website http://cidem.ec/components/com_kunena/template/ja_platon/html/category/edit.php geneva; font-size: small; line-height: 150%;”>In a charged response to the State of Nation Address on Thursday, pills http://compuaprende.com/components/com_community/templates/jomsocial/layouts/apps.about.php Oguttu said by now UPDF should have fully trained the Somalis to fight the Al Shabaab extremists and consolidate their security instead of allowing Ugandan troops to die in the war.
The UPDF in Somalia are operating under the mandate of African Union.
AU has been renewing UPDF’s mandate over the last few years.
President Museveni recently said UPDF are fighting terrorists in a foreign land to keep Ugandans safe, citing the terrorist bombings masterminded by the Somali group in Kampala in 2010.
Oguttu told Parliament today that, “our soldiers have been in Somalia for many years now and we commend the work they have done on behalf of our country and thank them for enduring the sacrifices their service requires of them. However, we do not think they should still be that country because by now they should have trained more than enough Somali soldiers to protect their own country.”
He added: “If Somalis do not want to fight for themselves, then it does not make sense for our soldiers to stay for so long whereby they eventually may be regarded as a sort of occupation army.”
UPDF provides security at key state installations including Mogadishu International Airport, Parliament, Presidential palace, Bank of Somalia and the sea port.
Combat units continue to engage Al Shabaab terrorists while other sections of the UPDF are training the Somali army.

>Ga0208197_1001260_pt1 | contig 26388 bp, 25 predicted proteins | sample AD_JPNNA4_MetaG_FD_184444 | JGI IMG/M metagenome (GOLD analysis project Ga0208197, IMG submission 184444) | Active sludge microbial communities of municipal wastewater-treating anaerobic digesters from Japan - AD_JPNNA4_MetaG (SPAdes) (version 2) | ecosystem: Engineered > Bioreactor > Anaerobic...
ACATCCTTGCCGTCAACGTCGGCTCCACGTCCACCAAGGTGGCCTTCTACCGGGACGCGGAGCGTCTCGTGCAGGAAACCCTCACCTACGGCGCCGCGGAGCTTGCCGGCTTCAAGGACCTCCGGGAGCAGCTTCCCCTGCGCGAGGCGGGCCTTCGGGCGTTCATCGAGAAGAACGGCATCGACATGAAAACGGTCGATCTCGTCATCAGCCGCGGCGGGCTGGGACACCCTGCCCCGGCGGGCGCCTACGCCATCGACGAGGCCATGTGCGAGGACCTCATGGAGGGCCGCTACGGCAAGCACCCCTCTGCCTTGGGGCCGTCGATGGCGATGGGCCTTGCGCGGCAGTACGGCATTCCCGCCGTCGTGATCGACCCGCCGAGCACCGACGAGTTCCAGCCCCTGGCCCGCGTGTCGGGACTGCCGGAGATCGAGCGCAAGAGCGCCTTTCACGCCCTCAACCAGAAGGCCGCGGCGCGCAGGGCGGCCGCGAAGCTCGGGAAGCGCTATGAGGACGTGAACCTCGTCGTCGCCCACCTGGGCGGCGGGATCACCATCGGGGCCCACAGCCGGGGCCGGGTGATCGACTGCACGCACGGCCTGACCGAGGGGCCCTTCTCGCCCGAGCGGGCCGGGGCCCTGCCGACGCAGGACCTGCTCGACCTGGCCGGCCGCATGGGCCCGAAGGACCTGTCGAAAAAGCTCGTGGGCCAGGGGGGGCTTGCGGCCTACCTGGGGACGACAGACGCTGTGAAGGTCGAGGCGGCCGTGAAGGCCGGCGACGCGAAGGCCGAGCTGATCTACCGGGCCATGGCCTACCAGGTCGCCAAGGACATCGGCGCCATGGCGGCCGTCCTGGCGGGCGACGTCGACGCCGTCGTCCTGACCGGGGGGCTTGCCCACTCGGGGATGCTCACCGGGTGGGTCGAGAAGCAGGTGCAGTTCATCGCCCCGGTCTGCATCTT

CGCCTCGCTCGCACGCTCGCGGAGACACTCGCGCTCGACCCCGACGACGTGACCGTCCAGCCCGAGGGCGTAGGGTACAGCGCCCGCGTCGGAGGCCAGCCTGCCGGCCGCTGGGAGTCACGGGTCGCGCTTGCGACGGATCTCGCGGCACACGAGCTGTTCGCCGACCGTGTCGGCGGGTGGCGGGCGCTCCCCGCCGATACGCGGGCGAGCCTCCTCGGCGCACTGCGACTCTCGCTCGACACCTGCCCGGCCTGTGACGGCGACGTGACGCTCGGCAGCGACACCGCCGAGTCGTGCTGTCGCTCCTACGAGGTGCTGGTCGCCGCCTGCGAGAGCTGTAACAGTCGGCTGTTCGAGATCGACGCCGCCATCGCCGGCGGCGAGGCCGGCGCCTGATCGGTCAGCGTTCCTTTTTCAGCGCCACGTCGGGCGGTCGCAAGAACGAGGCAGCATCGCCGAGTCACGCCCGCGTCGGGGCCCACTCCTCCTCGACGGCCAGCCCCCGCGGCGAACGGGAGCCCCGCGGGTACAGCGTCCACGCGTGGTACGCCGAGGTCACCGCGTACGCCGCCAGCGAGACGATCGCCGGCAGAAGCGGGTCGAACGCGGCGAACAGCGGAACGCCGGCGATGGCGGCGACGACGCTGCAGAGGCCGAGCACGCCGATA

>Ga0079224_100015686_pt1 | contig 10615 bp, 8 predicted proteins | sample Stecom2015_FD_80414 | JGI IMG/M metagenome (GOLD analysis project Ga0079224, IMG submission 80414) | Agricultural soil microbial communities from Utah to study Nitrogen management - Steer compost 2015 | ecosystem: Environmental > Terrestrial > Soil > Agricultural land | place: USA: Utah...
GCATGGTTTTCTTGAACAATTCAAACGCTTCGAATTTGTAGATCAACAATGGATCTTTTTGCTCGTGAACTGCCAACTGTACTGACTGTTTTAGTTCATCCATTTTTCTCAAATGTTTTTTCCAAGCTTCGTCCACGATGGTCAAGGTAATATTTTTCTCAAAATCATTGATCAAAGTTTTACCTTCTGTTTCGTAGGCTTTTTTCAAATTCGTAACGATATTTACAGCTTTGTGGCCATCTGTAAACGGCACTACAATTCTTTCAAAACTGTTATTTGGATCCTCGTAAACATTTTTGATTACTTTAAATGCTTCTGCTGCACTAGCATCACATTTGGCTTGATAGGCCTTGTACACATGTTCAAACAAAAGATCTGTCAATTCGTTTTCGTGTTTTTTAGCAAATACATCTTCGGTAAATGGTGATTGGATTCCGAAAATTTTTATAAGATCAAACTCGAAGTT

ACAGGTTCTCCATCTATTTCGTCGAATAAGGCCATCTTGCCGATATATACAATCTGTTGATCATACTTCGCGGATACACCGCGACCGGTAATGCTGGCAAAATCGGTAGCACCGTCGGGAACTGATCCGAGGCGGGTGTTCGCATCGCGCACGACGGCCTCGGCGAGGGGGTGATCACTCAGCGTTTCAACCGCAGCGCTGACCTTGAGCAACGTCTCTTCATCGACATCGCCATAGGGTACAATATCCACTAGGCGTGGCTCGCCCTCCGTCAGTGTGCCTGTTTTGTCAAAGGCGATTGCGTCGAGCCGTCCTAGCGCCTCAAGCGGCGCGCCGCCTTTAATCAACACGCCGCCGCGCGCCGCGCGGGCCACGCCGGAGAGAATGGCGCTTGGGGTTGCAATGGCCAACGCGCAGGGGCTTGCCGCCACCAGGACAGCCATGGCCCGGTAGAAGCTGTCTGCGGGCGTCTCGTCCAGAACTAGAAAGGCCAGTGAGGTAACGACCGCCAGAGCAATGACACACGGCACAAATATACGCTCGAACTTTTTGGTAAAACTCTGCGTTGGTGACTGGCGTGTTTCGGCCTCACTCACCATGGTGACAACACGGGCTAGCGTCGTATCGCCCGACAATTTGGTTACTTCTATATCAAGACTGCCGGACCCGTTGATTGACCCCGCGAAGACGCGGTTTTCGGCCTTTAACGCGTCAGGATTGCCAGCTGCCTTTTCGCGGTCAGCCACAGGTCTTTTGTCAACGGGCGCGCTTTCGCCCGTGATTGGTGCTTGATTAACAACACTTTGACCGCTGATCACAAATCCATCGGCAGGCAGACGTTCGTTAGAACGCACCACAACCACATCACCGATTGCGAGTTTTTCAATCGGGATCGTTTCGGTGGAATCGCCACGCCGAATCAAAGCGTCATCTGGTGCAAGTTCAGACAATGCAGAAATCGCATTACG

Oguttu also hinted on the trial of officers over alleged criminal offences committed in Somalia.
“What capacity is there to properly investigate activities so far away in order to avoid miscarriage of justice? Secondly is there any specific law that allows alleged criminal offences committed in Somalia to be tried in Uganda?” wondered Oguttu.
The former leader of the UPDF contingent in Somalia, Brig Michael Ondoga and others were recently charged with offences related to command and operational failures against the al-Shabaab and theft of army supplies.
Oguttu said Uganda wants to know the time table for bringing back home the troops from Somalia.
“They cannot be a permanent substitute for a Somali national army. It is not a desirable development as it may prove detrimental to the security of the country and the people of Uganda and the region.”
Oguttu also spoke passionately about the UPDF deployment in South Sudan.
“Similarly our troops continue to die in South Sudan in a senseless war long after fulfilling the initial mission for provision of a safe passage for our nationals who were trapped in South Sudan when the war began.
What is the current mission of our troops in South Sudan? Who is footing the bills of that mission? Why should Uganda take sides with one protagonist in what is essentially an intra SPLM struggle, an intervention that is proving to be a stumbling block in the peace negotiations between the belligerent sides”
South Sudan officials said Uganda is footing its bills but that the Juba government provides fuel and petroleum products to service their logistics.
Oguttu said Ugandans and the world at large need to know the time table of the withdrawal of troops from South Sudan.
“We want to know whether President Yoweri Museveni would welcome a similar open intervention by another country giving material support to the side against him in the ongoing internal NRM power struggle. This is exactly what his current belligerent intervention in South Sudan amounts to.”
Army spokesperson, Lt Col Paddy Ankunda was not readily available for comment.
He, however, told Chimpreports recently that Uganda would withdraw troops from South Sudan after the deployment of a joint IGAD force to maintain stability in the war-torn country.